Dear Matt: For the past three years I've been home taking care of my ailing father-in-law while my wife worked. Now I am trying to get back to work and I have a big gap in my employment history. How do I show employers I can succeed even though I have been away from the workforce for sometime?
Matt: The key here is to remember that a resume and cover letter should not focus on your time away, but instead focus on your accomplishments when you were working.
But it's important not to ignore the gap in employment, because it will be something the employer questions. A simple solution is mentioning it in a simple sentence in the cover letter or in a bulleted point in the resume that tells the reason for the gap. At the top of your experience section of your resume simply put something like this:
• Main caretaker for elderly father (2006-2009)
• Add your last position held here
Twin Cities HR guru Arlene Vernon (www.arlenevernon.com), agrees.
"It answers my question and explains the gap – especially since a three year gap is a difficult one to overcome in a resume," says Vernon. "Some people go over the top when explaining personal experiences in their cover letter. However, it's okay from my perspective to include a sentence or two about the care-giving in the cover letter. Just stick to the facts rather than the emotions.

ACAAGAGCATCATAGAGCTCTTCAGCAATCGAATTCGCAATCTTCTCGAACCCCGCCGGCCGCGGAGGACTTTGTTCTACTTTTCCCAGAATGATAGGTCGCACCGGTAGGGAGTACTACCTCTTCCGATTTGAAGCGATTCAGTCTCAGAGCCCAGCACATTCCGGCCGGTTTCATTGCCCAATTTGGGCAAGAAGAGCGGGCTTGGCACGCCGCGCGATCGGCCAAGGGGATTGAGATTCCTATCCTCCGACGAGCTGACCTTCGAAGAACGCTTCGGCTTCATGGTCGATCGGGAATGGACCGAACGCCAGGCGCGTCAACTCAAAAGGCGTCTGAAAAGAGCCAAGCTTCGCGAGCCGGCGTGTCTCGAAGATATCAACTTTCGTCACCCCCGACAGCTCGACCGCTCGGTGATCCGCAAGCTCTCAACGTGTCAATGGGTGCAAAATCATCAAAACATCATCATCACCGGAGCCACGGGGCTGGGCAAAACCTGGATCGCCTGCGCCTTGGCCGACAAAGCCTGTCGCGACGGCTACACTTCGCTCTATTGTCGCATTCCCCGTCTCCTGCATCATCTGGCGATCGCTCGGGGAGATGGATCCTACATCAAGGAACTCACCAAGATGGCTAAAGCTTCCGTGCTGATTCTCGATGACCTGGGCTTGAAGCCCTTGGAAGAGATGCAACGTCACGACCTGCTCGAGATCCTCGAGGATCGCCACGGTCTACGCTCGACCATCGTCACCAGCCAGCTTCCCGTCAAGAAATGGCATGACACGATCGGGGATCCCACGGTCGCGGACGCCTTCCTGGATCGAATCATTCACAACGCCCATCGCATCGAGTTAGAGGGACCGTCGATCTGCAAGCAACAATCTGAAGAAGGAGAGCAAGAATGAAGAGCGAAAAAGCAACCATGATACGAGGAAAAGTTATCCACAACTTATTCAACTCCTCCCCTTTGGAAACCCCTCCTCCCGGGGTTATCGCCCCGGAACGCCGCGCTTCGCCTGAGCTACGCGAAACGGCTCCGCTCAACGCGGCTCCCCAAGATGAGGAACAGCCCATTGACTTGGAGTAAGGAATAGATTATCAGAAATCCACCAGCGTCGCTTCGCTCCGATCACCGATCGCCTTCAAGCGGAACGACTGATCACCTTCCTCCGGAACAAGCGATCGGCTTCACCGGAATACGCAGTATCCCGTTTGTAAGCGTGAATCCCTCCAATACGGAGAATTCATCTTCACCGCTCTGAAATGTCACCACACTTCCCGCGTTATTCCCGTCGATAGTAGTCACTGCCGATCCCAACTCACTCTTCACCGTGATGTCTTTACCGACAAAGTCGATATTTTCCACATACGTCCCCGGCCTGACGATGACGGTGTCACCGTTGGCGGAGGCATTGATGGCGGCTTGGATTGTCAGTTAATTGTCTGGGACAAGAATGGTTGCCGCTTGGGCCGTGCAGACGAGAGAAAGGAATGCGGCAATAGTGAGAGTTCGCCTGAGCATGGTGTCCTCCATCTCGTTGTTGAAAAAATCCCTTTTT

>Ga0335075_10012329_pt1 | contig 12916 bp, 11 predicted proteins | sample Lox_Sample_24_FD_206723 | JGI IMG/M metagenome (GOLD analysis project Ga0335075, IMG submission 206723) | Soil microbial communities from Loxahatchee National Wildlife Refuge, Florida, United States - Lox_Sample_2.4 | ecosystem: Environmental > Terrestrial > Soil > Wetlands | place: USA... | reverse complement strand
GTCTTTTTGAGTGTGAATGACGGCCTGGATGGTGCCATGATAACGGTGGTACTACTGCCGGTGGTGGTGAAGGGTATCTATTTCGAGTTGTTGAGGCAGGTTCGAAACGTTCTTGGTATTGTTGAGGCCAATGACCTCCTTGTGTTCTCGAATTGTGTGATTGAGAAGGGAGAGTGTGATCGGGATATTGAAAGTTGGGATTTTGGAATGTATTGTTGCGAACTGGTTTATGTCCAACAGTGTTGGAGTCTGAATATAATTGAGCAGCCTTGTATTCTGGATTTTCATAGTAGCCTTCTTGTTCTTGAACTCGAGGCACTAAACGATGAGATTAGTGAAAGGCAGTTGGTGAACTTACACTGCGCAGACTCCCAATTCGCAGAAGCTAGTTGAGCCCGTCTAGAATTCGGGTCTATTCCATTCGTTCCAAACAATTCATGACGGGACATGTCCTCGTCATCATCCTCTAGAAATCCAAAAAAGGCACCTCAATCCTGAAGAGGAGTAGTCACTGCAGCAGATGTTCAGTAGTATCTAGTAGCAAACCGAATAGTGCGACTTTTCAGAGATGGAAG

Vernon says the next question she would have for the candidate is whether he kept up with skills or trends during this 3 year period.
"That would also be something he should address in the cover letter," says Vernon. "I want an employee to be current."
This situation is one many will face during their careers. It is also something many who simply have been out of work due to the struggling economy, are facing now.
Vernon says as the economy creates longer and longer gaps in employment for many candidates, they really need to be up front about the gaps as well as recognize that some employers will hesitate to select them because of those gaps. Her recommendation is to fill those gaps with volunteer activities, online and in person courses and seminars, computer and other skills enhancements.
"That way in the cover letter and interview the candidate can show that although he was unemployed, he's committed to his career and continuing education," says Vernon.
Matt Krumrie is a freelance writer from Inver Grove Heights, and has nine years of experience reporting on the employment industry. This column will answer readers' questions. E-mail questions or subject ideas to email@example.com.